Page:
Consumer confidence across the UK has risen to its highest level since April 2010, according to the latest GfK NOP Index.
The Index, which is carried out on behalf of the European Commission, had seen confidence jump from -27 in April and -22 in May to -21 in the past month (July 2013). These figures are a further rise from the -26 recorded across the entire first quarter of the year. In total, this is a marked improvement from the 2012 average of -29.
Industry analysts have suggested that this boost in confidence has come from consumers re-assessing economic forecasts and generally being more positive about where the future lies. Looking specifically at how individuals felt about the health of the UK economy, the outlook for the next 12 months increased by seven points and was actually an increase of 21 points when compared to July 2012.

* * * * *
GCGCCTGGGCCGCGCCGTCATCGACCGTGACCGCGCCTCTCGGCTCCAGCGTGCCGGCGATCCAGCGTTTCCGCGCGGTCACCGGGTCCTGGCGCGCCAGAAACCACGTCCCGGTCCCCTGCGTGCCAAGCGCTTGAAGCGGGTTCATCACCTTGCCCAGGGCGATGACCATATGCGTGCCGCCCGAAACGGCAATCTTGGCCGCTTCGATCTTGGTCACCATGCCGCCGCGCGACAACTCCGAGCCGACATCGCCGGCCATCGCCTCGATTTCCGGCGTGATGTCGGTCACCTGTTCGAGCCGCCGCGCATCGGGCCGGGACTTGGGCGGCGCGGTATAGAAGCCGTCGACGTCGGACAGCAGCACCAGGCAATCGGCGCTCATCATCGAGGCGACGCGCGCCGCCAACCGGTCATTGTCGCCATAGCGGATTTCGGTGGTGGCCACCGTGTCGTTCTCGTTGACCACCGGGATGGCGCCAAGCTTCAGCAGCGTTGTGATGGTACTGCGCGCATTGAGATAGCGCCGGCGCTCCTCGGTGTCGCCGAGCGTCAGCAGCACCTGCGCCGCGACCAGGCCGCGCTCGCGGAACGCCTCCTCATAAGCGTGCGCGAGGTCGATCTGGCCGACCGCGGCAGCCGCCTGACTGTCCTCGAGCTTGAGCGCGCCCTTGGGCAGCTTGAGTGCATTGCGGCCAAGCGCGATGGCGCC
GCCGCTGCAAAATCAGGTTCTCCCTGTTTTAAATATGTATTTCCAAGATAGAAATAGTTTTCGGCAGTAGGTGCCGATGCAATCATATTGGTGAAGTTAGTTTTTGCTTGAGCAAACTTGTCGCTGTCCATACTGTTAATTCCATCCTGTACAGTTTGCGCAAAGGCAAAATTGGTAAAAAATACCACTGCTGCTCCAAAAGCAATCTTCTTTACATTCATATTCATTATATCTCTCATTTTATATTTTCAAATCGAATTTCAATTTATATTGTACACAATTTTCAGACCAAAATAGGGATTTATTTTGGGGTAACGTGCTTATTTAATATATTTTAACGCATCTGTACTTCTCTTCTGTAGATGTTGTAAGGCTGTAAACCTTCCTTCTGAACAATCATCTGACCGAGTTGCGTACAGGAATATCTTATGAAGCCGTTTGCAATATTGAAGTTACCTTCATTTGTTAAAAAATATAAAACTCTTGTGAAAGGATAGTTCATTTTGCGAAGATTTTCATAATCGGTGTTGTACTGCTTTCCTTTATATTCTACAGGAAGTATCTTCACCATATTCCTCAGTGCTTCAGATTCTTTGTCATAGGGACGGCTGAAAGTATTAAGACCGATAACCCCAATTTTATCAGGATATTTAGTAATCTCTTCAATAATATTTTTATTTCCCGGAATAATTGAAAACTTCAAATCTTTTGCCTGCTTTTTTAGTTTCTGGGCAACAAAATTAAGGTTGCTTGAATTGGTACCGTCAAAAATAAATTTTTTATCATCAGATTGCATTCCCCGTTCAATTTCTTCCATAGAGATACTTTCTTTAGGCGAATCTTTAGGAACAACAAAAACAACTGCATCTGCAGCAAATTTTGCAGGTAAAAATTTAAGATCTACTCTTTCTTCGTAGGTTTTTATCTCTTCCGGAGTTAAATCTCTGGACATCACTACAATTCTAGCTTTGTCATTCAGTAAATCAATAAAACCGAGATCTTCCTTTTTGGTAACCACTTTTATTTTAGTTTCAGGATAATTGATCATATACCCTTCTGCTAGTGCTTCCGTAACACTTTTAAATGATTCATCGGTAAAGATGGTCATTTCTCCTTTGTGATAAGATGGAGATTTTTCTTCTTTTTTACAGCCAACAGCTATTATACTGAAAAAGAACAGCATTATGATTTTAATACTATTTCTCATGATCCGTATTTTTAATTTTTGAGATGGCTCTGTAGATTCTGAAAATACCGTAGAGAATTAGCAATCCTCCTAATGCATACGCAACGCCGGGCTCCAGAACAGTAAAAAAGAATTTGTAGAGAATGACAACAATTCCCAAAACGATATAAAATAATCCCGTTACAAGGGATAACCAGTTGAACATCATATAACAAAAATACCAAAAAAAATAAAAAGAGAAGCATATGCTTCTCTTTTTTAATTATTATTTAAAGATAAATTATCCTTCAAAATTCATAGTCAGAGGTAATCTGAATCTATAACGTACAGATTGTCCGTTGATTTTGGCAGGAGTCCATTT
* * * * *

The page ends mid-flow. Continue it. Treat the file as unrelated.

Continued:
In a statement, IHS Global Insight said: "Along with elevated employment, the marked rise in consumer confidence in July boosts hopes that consumers will spend at a healthy clip in the third quarter and help the economy build on its improved second quarter performance, despite the squeeze on purchasing power currently coming from inflation running well above earnings growth."
The statement further suggested that the extended good weather and the string of British sporting success may have also contributed to these figures in July, while the royal birth may further bolster confidence in the August data.
It was not completely good news however, as consumer opinion of making purchases fell by one point in July. It is important to note, however, that this index is still five points higher than it was in June 2012. Furthermore, overall consumer confidence is still markedly lower than the lifetime (1974 to 2013) average of -9.
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